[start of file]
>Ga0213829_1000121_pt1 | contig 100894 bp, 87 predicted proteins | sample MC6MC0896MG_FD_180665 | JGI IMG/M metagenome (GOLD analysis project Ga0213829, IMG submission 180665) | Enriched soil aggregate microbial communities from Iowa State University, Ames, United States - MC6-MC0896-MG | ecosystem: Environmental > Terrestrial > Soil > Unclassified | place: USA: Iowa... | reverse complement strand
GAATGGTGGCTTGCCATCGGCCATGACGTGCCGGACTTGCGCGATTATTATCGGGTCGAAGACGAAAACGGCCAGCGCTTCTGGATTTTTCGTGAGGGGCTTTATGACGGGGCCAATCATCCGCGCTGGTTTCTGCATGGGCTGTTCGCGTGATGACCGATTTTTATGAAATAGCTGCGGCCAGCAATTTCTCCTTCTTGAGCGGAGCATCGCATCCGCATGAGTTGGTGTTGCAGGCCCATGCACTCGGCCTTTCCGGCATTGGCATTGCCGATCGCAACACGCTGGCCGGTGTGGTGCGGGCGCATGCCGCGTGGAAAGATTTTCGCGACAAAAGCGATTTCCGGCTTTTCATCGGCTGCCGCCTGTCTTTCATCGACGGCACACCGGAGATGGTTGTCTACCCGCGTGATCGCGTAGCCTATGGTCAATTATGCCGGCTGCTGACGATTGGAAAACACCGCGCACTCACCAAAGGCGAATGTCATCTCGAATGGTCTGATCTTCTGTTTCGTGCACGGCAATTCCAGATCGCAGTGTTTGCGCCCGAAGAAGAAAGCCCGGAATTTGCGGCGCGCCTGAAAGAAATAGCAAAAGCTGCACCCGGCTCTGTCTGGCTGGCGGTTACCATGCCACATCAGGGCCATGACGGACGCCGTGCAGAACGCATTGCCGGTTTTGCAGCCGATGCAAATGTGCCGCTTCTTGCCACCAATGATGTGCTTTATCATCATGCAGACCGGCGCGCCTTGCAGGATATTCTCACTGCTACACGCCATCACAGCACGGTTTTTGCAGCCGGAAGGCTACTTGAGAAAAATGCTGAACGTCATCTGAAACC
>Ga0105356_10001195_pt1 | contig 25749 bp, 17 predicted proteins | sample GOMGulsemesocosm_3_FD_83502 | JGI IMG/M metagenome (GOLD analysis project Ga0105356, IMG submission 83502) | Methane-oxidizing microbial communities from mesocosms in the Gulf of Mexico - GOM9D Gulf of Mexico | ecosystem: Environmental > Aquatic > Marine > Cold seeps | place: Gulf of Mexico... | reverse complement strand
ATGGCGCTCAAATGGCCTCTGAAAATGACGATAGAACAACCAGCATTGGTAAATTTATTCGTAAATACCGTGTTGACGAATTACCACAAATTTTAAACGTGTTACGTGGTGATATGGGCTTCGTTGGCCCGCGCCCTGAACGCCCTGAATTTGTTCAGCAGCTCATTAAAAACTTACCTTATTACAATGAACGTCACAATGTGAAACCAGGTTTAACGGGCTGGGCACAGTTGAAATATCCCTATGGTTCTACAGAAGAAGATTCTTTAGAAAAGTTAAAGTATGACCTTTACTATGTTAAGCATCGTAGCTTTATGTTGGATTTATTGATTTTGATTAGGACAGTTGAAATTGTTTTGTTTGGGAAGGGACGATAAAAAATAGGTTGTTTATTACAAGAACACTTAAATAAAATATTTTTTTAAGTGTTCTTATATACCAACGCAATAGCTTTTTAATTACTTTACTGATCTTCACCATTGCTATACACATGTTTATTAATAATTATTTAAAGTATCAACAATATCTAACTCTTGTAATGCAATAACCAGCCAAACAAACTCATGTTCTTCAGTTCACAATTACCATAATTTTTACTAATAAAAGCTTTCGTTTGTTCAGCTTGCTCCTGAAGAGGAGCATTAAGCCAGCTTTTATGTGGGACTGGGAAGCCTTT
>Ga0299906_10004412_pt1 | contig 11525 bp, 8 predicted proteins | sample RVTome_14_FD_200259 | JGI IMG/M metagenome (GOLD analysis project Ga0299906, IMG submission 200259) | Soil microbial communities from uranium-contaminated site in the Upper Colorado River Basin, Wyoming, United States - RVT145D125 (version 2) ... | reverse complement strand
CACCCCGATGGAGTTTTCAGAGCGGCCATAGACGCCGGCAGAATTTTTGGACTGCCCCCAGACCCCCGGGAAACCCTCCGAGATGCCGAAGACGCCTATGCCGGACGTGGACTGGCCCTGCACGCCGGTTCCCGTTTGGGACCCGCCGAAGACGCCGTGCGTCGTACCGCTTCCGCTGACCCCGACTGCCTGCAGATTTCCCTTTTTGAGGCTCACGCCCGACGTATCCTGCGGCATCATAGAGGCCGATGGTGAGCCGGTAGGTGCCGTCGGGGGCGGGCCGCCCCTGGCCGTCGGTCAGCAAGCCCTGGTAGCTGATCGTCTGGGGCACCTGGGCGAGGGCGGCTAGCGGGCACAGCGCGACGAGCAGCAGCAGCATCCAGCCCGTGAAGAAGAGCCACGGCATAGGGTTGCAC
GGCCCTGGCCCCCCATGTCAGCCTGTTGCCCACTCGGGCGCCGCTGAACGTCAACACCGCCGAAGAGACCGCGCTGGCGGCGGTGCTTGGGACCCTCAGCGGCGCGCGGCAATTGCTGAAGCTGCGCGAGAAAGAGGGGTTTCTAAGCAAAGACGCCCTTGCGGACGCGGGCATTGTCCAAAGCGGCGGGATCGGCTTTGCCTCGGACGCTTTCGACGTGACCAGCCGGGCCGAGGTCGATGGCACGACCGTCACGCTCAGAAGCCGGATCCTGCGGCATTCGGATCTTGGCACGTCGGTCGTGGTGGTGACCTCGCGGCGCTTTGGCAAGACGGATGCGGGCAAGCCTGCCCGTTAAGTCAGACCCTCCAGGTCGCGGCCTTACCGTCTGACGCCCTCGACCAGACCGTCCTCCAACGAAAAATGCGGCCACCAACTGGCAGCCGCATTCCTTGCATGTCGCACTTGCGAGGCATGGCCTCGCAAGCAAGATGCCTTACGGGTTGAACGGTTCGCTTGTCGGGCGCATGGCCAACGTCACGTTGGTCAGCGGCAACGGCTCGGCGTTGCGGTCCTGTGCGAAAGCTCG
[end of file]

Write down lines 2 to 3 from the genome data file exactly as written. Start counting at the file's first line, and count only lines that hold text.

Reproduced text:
GAATGGTGGCTTGCCATCGGCCATGACGTGCCGGACTTGCGCGATTATTATCGGGTCGAAGACGAAAACGGCCAGCGCTTCTGGATTTTTCGTGAGGGGCTTTATGACGGGGCCAATCATCCGCGCTGGTTTCTGCATGGGCTGTTCGCGTGATGACCGATTTTTATGAAATAGCTGCGGCCAGCAATTTCTCCTTCTTGAGCGGAGCATCGCATCCGCATGAGTTGGTGTTGCAGGCCCATGCACTCGGCCTTTCCGGCATTGGCATTGCCGATCGCAACACGCTGGCCGGTGTGGTGCGGGCGCATGCCGCGTGGAAAGATTTTCGCGACAAAAGCGATTTCCGGCTTTTCATCGGCTGCCGCCTGTCTTTCATCGACGGCACACCGGAGATGGTTGTCTACCCGCGTGATCGCGTAGCCTATGGTCAATTATGCCGGCTGCTGACGATTGGAAAACACCGCGCACTCACCAAAGGCGAATGTCATCTCGAATGGTCTGATCTTCTGTTTCGTGCACGGCAATTCCAGATCGCAGTGTTTGCGCCCGAAGAAGAAAGCCCGGAATTTGCGGCGCGCCTGAAAGAAATAGCAAAAGCTGCACCCGGCTCTGTCTGGCTGGCGGTTACCATGCCACATCAGGGCCATGACGGACGCCGTGCAGAACGCATTGCCGGTTTTGCAGCCGATGCAAATGTGCCGCTTCTTGCCACCAATGATGTGCTTTATCATCATGCAGACCGGCGCGCCTTGCAGGATATTCTCACTGCTACACGCCATCACAGCACGGTTTTTGCAGCCGGAAGGCTACTTGAGAAAAATGCTGAACGTCATCTGAAACC
>Ga0105356_10001195_pt1 | contig 25749 bp, 17 predicted proteins | sample GOMGulsemesocosm_3_FD_83502 | JGI IMG/M metagenome (GOLD analysis project Ga0105356, IMG submission 83502) | Methane-oxidizing microbial communities from mesocosms in the Gulf of Mexico - GOM9D Gulf of Mexico | ecosystem: Environmental > Aquatic > Marine > Cold seeps | place: Gulf of Mexico... | reverse complement strand